The inability of arteriovenous fistulas (AVFs) to mature sufficiently for adequate dialysis is a major clinical problem confronting chronic hemodialysis. Up to 60% of newly created AVFs fail to mature, and currently there is no effective strategy to enhance AVF maturation. AVF maturation failure results from an imbalance between inward remodeling due to venous neointimal hyperplasia and outward remodeling due to sustained venous dilation. Although inward remodeling has been intensively studied, the contribution of outward remodeling to AVF maturation remains largely unexplored. Effective strategies for enhancing AVF maturation should promote sustained venous dilation while inhibiting hyperplasia. Therefore, it is critically important to identify therapeutic targets that modulate both processes. MicroRNAs (miRs) are crucial modulators in cardiovascular health and diseases, and miR-targeting strategies have been shown to be promising diagnostics and therapeutics in these diseases. However, the role of miRs in modulating AVF maturation has not been explored. We have generated novel results suggesting that microRNA-92a (miR-92a), a key regulator in vascular homeostasis, is a major contributor to pathological AVF remodeling. Accordingly, this project aims to determine the causal role of increased miR-92a in driving AVF maturation failure, and to investigate the efficacy of miR-92a inhibition by targeted nanomedicine in enhancing AVF maturation. Our over-arching hypothesis is that upregulation of endothelial miR-92a by chronic kidney disease (CKD) and AVF-associated aberrant blood flow causes maturation failure through two mechanisms, i.e., impairing vasodilation (outward remodeling) and promoting neointimal hyperplasia (inward remodeling). To test this hypothesis, we propose three Specific Aims.
These aims use genetic approaches and targeted nanotechnology to systematically determine the causal role of miR-92a in AVF maturation failure, advancing from miR-92a in the whole body to the inflamed endothelium.
Specific Aim 1 is to determine the causal role of miR-92a in pathological AVF development in mice with CKD. We will create AVF in whole-body miR-92a knockout and wild-type mice with CKD, and determine whether systemic knockout results in greater outward and less inward AVF remodeling.
Specific Aim 2 is to investigate whether AVF development is impaired in transgenic mice overexpressing endothelial miR-92a. We will create AVF in mice overexpression endothelial miR-92a and in control mice, and determine whether transgenic mice have impaired outward and exaggerated inward AVF remodeling.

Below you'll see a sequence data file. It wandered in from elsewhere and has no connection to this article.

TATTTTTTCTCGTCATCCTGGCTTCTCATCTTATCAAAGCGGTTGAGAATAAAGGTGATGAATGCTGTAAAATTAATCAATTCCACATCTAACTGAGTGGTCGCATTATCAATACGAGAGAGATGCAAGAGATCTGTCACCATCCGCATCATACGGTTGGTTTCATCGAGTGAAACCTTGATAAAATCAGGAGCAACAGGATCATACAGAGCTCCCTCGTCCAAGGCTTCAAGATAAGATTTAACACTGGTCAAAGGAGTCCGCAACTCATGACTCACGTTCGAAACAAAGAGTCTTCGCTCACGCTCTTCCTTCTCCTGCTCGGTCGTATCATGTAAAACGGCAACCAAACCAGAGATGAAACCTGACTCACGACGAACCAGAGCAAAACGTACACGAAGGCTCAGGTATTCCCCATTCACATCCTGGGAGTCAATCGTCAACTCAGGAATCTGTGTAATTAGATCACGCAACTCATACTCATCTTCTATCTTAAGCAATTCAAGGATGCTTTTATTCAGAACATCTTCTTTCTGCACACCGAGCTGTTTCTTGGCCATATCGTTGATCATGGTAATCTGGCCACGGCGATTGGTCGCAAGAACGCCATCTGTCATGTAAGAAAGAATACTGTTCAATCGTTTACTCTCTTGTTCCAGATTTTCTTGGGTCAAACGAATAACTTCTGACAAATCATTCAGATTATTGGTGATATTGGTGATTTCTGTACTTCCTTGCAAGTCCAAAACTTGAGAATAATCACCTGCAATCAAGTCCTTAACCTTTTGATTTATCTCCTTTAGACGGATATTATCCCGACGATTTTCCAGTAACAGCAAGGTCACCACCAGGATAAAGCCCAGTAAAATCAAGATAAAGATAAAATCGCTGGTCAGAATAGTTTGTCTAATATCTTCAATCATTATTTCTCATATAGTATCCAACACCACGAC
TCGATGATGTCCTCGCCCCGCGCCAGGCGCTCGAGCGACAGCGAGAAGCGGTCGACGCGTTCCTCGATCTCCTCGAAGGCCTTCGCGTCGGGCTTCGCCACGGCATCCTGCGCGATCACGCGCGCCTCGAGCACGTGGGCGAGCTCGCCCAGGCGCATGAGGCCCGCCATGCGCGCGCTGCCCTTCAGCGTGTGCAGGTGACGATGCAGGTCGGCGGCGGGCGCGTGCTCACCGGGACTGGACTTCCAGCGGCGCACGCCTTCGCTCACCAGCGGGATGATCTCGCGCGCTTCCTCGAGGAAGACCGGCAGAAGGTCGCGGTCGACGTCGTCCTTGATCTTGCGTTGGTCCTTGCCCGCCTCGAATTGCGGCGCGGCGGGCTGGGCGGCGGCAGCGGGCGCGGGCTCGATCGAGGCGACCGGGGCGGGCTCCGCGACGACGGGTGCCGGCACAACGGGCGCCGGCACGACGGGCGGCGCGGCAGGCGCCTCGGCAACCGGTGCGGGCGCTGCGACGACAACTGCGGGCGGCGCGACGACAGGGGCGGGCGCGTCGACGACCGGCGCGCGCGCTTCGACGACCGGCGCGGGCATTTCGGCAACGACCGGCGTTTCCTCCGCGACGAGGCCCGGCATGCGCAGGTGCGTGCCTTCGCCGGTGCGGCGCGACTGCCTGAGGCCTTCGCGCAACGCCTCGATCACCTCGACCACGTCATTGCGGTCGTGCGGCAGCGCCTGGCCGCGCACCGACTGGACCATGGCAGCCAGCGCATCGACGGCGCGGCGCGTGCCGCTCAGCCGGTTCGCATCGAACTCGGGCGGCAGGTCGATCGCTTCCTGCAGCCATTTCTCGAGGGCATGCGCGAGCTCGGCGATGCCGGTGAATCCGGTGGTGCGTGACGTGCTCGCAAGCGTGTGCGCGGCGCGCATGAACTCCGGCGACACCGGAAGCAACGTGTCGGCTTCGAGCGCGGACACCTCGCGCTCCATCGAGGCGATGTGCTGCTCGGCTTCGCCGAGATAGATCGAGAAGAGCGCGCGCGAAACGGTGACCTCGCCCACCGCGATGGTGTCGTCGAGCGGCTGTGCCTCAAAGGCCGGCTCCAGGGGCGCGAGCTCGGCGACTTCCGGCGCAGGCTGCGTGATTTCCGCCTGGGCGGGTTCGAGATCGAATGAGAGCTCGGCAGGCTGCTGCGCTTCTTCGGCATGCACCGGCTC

Specific Aim 3 is to investigate the therapeutic potency of miR-92a inhibition by inflamed-endothelium targeting nanomedicine in enhancing AVF development in rats with CKD. We will determine whether nanoparticles that target inflamed ECs and contain miR-92a inhibitors can promote outward and inhibit inward AVF remodeling in rats with CKD. These studies are expected to identify the novel role of the important miR-92a pathway in the pathogenesis of AVF maturation failure. Our results will provide the first cause-and-effect evidence linking miR- 92a to AVF maturation failure, and provide an important rationale for developing innovative therapeutics that aims to target miR-92a to enhance AVF maturation, a huge unmet clinical need.
The goal of the proposed research is directly relevant to the VA's commitment to deliver high-quality, cost- effective hemodialysis care to Veterans with end-stage renal disease (ESRD). Approximately 200,000 Veterans enrolled in the VA Healthcare System have moderate to severe chronic kidney disease, among which approximately 35,000 have ESRD. Over 80% of Veterans with ESRD utilize hemodialysis as their primary renal replacement modality. Vascular access complications remain a major cause of morbidity and healthcare costs for chronic hemodialysis patients. The arteriovenous fistula (AVF) is the preferred mode of vascular access, but many newly created AVFs do not mature to become useful for dialysis. This proposal will improve our understanding of the pathophysiology of AVF maturation failure, which will potentially lead to new remedial therapies for this clinical problem and ultimately improve morbidity and mortality for the VA ESRD patients receiving new AVFs for hemodialysis therapy.